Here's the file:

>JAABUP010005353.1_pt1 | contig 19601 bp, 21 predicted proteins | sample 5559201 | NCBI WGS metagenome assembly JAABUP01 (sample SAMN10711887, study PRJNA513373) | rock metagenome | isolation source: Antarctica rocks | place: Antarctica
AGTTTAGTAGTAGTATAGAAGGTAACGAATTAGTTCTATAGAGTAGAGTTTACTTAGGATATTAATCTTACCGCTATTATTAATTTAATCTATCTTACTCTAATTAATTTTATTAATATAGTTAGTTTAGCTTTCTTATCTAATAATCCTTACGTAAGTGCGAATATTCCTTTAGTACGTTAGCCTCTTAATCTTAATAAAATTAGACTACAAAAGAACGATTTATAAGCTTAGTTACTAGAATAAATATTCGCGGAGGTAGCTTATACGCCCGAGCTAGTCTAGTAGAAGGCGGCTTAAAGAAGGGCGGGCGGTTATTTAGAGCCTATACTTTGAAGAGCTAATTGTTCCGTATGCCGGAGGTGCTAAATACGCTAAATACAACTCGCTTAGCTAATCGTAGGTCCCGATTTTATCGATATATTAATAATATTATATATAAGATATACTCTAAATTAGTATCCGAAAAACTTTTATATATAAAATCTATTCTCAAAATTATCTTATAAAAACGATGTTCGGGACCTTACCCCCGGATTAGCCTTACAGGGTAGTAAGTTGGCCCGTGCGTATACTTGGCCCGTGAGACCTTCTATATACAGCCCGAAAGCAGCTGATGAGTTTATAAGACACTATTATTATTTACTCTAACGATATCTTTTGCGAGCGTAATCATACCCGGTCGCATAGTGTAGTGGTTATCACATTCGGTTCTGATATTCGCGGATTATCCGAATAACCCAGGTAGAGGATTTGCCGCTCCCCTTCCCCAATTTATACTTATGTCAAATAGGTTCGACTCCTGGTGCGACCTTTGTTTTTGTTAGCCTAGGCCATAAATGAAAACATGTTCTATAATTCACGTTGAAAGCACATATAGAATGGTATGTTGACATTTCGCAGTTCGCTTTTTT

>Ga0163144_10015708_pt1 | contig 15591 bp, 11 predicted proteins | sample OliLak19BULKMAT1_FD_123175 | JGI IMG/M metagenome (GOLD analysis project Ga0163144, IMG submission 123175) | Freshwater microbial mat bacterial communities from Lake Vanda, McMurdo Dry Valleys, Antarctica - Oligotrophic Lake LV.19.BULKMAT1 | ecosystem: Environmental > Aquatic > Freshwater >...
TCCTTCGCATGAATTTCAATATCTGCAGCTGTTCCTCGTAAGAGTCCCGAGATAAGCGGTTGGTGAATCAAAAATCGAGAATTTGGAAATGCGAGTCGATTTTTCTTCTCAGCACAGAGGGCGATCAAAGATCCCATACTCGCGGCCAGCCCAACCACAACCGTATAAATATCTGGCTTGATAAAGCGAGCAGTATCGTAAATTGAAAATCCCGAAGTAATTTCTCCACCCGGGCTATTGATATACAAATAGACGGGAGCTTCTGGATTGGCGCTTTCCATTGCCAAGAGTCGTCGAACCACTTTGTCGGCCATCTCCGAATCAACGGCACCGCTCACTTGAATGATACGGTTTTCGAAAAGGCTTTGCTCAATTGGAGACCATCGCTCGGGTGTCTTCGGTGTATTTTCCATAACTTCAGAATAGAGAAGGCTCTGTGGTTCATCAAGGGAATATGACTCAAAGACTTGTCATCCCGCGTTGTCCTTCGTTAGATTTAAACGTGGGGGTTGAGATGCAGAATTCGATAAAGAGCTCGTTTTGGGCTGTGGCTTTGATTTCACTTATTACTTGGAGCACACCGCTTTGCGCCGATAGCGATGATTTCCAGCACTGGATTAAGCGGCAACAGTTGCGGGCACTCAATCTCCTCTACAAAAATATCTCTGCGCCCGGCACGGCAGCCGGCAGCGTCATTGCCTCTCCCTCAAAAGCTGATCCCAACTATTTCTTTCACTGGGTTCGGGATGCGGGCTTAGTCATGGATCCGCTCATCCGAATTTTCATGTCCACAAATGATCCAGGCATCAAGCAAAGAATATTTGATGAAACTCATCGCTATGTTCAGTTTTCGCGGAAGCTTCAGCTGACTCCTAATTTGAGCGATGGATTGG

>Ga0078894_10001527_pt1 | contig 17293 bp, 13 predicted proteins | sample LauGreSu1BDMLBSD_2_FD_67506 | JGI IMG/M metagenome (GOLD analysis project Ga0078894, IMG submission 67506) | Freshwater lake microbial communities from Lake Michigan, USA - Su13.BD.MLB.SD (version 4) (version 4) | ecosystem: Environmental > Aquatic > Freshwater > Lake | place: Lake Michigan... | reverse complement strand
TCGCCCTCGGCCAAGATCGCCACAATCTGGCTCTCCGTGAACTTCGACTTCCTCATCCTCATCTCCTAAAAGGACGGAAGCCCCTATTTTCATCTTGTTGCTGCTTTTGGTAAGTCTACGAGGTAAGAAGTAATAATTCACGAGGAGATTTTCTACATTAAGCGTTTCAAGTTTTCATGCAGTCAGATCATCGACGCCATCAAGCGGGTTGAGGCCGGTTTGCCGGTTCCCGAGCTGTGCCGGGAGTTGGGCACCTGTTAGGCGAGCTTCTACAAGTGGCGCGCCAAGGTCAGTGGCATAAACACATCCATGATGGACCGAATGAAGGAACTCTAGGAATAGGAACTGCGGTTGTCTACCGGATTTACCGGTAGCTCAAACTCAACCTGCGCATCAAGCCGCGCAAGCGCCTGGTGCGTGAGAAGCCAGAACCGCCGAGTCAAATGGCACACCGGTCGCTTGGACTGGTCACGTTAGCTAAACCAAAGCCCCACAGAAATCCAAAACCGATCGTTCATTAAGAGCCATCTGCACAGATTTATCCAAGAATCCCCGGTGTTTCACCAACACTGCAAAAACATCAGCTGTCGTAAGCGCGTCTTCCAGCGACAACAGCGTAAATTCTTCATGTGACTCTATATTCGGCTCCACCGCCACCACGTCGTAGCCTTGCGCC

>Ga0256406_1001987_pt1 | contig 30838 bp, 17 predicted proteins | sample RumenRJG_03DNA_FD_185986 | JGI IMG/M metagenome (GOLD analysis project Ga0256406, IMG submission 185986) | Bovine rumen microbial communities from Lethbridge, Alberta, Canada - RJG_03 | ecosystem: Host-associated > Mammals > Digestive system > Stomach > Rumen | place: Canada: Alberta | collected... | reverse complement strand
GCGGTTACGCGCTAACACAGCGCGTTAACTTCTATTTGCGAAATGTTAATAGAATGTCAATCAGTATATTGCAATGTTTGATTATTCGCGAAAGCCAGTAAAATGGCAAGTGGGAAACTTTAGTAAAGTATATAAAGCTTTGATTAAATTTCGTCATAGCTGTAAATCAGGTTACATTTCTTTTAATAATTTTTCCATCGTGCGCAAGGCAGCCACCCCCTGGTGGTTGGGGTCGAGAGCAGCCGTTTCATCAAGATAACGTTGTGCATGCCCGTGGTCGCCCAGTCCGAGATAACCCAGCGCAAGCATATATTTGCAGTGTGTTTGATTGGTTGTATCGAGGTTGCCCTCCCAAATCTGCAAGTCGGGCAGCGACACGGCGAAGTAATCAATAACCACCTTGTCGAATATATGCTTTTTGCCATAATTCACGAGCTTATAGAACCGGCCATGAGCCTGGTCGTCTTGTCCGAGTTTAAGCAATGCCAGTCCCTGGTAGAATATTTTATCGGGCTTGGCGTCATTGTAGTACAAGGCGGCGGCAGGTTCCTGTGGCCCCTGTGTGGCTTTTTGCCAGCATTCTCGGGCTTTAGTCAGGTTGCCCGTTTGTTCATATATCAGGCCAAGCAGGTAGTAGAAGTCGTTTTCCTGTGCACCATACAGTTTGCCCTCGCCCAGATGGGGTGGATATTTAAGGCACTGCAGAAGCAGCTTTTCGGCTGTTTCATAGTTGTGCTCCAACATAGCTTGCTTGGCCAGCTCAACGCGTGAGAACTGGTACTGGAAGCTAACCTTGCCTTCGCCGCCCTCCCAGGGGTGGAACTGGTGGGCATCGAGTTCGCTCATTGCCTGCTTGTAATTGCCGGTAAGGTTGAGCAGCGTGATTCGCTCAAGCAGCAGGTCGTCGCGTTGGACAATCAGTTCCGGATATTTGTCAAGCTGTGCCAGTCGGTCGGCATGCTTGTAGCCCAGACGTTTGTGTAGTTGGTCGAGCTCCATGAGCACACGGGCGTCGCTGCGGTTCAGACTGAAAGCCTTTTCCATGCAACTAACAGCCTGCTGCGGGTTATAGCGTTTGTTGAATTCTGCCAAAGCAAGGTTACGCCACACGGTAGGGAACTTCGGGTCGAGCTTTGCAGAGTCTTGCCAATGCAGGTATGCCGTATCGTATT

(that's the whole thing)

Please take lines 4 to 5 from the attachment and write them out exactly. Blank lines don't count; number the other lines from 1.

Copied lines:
TCCTTCGCATGAATTTCAATATCTGCAGCTGTTCCTCGTAAGAGTCCCGAGATAAGCGGTTGGTGAATCAAAAATCGAGAATTTGGAAATGCGAGTCGATTTTTCTTCTCAGCACAGAGGGCGATCAAAGATCCCATACTCGCGGCCAGCCCAACCACAACCGTATAAATATCTGGCTTGATAAAGCGAGCAGTATCGTAAATTGAAAATCCCGAAGTAATTTCTCCACCCGGGCTATTGATATACAAATAGACGGGAGCTTCTGGATTGGCGCTTTCCATTGCCAAGAGTCGTCGAACCACTTTGTCGGCCATCTCCGAATCAACGGCACCGCTCACTTGAATGATACGGTTTTCGAAAAGGCTTTGCTCAATTGGAGACCATCGCTCGGGTGTCTTCGGTGTATTTTCCATAACTTCAGAATAGAGAAGGCTCTGTGGTTCATCAAGGGAATATGACTCAAAGACTTGTCATCCCGCGTTGTCCTTCGTTAGATTTAAACGTGGGGGTTGAGATGCAGAATTCGATAAAGAGCTCGTTTTGGGCTGTGGCTTTGATTTCACTTATTACTTGGAGCACACCGCTTTGCGCCGATAGCGATGATTTCCAGCACTGGATTAAGCGGCAACAGTTGCGGGCACTCAATCTCCTCTACAAAAATATCTCTGCGCCCGGCACGGCAGCCGGCAGCGTCATTGCCTCTCCCTCAAAAGCTGATCCCAACTATTTCTTTCACTGGGTTCGGGATGCGGGCTTAGTCATGGATCCGCTCATCCGAATTTTCATGTCCACAAATGATCCAGGCATCAAGCAAAGAATATTTGATGAAACTCATCGCTATGTTCAGTTTTCGCGGAAGCTTCAGCTGACTCCTAATTTGAGCGATGGATTGG

>Ga0078894_10001527_pt1 | contig 17293 bp, 13 predicted proteins | sample LauGreSu1BDMLBSD_2_FD_67506 | JGI IMG/M metagenome (GOLD analysis project Ga0078894, IMG submission 67506) | Freshwater lake microbial communities from Lake Michigan, USA - Su13.BD.MLB.SD (version 4) (version 4) | ecosystem: Environmental > Aquatic > Freshwater > Lake | place: Lake Michigan... | reverse complement strand